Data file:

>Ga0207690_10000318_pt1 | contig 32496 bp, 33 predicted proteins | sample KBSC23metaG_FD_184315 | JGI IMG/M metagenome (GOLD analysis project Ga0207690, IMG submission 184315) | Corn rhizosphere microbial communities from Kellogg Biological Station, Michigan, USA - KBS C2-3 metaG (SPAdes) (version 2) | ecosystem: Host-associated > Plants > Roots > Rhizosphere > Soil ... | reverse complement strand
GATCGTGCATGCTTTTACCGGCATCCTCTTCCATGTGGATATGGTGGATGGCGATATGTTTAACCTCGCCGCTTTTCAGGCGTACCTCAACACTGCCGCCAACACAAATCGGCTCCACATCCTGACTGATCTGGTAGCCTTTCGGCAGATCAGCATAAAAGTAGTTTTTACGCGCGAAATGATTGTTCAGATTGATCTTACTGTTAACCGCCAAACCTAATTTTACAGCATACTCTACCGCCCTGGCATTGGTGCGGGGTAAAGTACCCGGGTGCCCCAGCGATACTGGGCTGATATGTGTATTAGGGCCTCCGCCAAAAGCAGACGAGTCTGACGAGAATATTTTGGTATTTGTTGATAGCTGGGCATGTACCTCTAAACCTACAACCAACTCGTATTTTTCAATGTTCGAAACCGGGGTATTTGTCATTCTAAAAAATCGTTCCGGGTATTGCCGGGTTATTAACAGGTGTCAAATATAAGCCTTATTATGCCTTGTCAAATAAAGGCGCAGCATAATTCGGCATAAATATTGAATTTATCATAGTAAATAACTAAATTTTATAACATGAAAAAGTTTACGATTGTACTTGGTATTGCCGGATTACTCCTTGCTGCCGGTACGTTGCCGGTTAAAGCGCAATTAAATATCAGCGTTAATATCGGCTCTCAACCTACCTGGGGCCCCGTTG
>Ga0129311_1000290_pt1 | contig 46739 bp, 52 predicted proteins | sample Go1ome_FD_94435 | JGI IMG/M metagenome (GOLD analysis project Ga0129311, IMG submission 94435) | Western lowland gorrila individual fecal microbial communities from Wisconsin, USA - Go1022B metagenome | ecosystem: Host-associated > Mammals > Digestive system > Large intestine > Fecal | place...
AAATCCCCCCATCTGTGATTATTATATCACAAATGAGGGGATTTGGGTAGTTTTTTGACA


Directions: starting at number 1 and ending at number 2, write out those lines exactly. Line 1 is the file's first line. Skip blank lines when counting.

>Ga0207690_10000318_pt1 | contig 32496 bp, 33 predicted proteins | sample KBSC23metaG_FD_184315 | JGI IMG/M metagenome (GOLD analysis project Ga0207690, IMG submission 184315) | Corn rhizosphere microbial communities from Kellogg Biological Station, Michigan, USA - KBS C2-3 metaG (SPAdes) (version 2) | ecosystem: Host-associated > Plants > Roots > Rhizosphere > Soil ... | reverse complement strand
GATCGTGCATGCTTTTACCGGCATCCTCTTCCATGTGGATATGGTGGATGGCGATATGTTTAACCTCGCCGCTTTTCAGGCGTACCTCAACACTGCCGCCAACACAAATCGGCTCCACATCCTGACTGATCTGGTAGCCTTTCGGCAGATCAGCATAAAAGTAGTTTTTACGCGCGAAATGATTGTTCAGATTGATCTTACTGTTAACCGCCAAACCTAATTTTACAGCATACTCTACCGCCCTGGCATTGGTGCGGGGTAAAGTACCCGGGTGCCCCAGCGATACTGGGCTGATATGTGTATTAGGGCCTCCGCCAAAAGCAGACGAGTCTGACGAGAATATTTTGGTATTTGTTGATAGCTGGGCATGTACCTCTAAACCTACAACCAACTCGTATTTTTCAATGTTCGAAACCGGGGTATTTGTCATTCTAAAAAATCGTTCCGGGTATTGCCGGGTTATTAACAGGTGTCAAATATAAGCCTTATTATGCCTTGTCAAATAAAGGCGCAGCATAATTCGGCATAAATATTGAATTTATCATAGTAAATAACTAAATTTTATAACATGAAAAAGTTTACGATTGTACTTGGTATTGCCGGATTACTCCTTGCTGCCGGTACGTTGCCGGTTAAAGCGCAATTAAATATCAGCGTTAATATCGGCTCTCAACCTACCTGGGGCCCCGTTG